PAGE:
Assal Habibi is an Assistant Research Professor of Psychology at the Brain and Creativity Institute at University of Southern California. Her research takes a broad perspective on understanding music’s influence on health and development, focusing on how biological dispositions and music learning experiences shape the brain and development of cognitive, emotional and social abilities across the lifespan. She is an expert on the use of electrophysiologic and neuroimaging methods to investigate human brain function and has used longitudinal and cross-sectional designs to investigate how music training impacts the development of children from under-resourced communities, and how music generally is processed by the body and the brain. Her research program has been supported by federal agencies and private foundations including the NIH, NEA and the GRoW @ Annenberg Foundation, and her findings have been published in peer-reviewed journals including Cerebral Cortex, Music Perception, Neuroimage, and PLoS ONE. Currently, she is the lead investigator of a multi-year longitudinal study, in collaboration with the Los Angeles Philharmonic and their Youth Orchestra program (YOLA), investigating the effects of early childhood music training on the development of brain function and structure as well as cognitive, emotional, and social abilities. Dr. Habibi is a classically trained pianist and has many years of musical teaching experience with children, a longstanding personal passion.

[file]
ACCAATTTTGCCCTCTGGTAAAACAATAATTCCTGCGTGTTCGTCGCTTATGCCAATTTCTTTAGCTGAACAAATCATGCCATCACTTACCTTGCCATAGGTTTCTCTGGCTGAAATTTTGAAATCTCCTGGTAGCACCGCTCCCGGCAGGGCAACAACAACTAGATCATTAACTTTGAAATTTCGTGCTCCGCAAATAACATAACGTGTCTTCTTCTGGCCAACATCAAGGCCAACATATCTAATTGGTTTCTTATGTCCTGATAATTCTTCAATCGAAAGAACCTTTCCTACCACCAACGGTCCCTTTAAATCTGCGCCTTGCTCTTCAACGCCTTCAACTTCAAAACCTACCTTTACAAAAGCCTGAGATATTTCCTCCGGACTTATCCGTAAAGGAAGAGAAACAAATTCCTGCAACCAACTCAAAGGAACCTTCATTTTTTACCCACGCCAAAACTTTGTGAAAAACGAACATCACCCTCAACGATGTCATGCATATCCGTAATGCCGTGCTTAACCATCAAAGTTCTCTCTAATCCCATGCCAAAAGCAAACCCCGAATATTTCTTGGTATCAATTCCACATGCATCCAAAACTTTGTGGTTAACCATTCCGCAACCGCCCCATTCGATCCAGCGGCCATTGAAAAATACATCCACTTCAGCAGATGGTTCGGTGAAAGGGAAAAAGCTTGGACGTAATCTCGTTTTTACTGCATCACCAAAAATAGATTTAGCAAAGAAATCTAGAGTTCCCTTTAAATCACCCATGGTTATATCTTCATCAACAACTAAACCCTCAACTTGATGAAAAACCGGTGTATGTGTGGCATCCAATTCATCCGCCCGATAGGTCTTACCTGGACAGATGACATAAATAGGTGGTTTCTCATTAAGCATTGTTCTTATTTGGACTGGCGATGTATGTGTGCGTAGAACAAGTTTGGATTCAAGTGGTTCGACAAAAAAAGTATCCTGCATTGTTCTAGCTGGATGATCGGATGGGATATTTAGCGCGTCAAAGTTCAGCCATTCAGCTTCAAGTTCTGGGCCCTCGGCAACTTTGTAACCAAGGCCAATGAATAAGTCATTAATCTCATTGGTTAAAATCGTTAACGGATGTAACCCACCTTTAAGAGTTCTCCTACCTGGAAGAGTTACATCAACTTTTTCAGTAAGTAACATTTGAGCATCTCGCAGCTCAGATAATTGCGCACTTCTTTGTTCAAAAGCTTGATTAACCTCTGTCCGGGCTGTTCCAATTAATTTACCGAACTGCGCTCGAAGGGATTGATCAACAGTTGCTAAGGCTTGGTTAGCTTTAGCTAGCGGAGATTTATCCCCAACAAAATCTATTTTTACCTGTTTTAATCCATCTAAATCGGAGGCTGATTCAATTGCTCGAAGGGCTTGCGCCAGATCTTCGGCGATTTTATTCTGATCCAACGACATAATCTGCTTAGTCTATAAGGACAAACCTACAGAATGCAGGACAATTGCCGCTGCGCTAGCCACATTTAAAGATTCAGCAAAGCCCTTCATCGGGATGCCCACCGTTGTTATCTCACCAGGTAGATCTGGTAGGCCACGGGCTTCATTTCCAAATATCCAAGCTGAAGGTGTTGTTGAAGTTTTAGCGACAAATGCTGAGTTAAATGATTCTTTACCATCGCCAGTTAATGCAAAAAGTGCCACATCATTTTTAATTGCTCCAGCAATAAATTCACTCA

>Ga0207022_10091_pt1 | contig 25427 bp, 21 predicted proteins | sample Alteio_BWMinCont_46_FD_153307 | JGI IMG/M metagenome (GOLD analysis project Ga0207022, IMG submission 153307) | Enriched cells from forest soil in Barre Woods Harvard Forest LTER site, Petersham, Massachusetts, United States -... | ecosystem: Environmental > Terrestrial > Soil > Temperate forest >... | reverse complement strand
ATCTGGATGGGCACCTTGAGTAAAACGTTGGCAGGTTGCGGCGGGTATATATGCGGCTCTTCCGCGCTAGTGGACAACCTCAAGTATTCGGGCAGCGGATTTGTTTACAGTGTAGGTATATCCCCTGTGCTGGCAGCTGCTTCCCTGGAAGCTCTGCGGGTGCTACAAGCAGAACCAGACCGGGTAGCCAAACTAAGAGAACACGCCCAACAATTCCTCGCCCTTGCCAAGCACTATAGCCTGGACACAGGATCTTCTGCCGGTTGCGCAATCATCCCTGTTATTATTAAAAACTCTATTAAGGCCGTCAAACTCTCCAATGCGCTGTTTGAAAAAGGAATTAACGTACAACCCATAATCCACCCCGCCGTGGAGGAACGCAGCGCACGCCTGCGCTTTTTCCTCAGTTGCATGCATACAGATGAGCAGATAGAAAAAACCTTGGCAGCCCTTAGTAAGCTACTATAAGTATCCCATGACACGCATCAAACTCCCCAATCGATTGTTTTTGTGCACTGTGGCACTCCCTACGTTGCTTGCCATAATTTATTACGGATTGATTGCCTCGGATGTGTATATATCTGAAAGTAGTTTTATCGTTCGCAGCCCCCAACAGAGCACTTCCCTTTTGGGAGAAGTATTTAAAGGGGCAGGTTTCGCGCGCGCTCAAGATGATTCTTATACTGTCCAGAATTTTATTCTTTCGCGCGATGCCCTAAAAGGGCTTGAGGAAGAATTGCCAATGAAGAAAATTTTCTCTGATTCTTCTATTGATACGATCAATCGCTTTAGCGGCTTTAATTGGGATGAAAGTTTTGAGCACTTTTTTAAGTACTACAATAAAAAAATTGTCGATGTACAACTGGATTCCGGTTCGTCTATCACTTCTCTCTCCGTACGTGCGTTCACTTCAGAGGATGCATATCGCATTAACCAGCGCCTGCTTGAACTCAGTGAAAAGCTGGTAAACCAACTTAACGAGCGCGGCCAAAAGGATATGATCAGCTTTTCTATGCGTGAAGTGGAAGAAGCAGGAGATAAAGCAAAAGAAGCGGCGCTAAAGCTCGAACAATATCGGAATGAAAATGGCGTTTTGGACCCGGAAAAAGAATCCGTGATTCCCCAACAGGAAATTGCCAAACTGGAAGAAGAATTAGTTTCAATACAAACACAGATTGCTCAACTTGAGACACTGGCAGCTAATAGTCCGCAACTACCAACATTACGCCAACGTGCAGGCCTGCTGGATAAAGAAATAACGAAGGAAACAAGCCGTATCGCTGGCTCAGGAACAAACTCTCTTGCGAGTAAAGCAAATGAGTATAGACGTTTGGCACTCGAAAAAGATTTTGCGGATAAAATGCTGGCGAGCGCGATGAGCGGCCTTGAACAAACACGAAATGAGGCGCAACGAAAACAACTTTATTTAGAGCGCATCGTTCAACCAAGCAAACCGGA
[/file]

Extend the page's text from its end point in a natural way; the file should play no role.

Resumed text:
Craig Hall worked at the New World Symphony (NWS) from 2007–2020, serving as Vice President for Communications and Vice President of Audience Engagement, Research and Design. During this time, NWS significantly developed its media and research programs, in addition to its audience, creative services and ticketing capacities. Throughout his career, Mr. Hall has sought to attract new audiences and increase engagement while developing an understanding and greater appreciation for classical music through a combination of program development, branding, creative and empathetic messaging, and patron services. Mr. Hall has also launched and developed extensive research programs to track NWS’s new audience initiatives, the results of which have been shared in reports, publications and at conferences internationally.

Craig has been a featured presenter at conferences including the League of American Orchestras, Orchestras Canada and the Asociación Española de Orquestas Sinfónicas, and a guest lecturer for classes at Indiana University’s School of Public and Environmental Affairs. In his own community, he has served as guest speaker at the Miami Press Club, grant panelist for Miami-Dade County and the City of Miami Beach, and as a Task Force Member of Miami-Dade County’s Miami Emerging Arts Leaders program.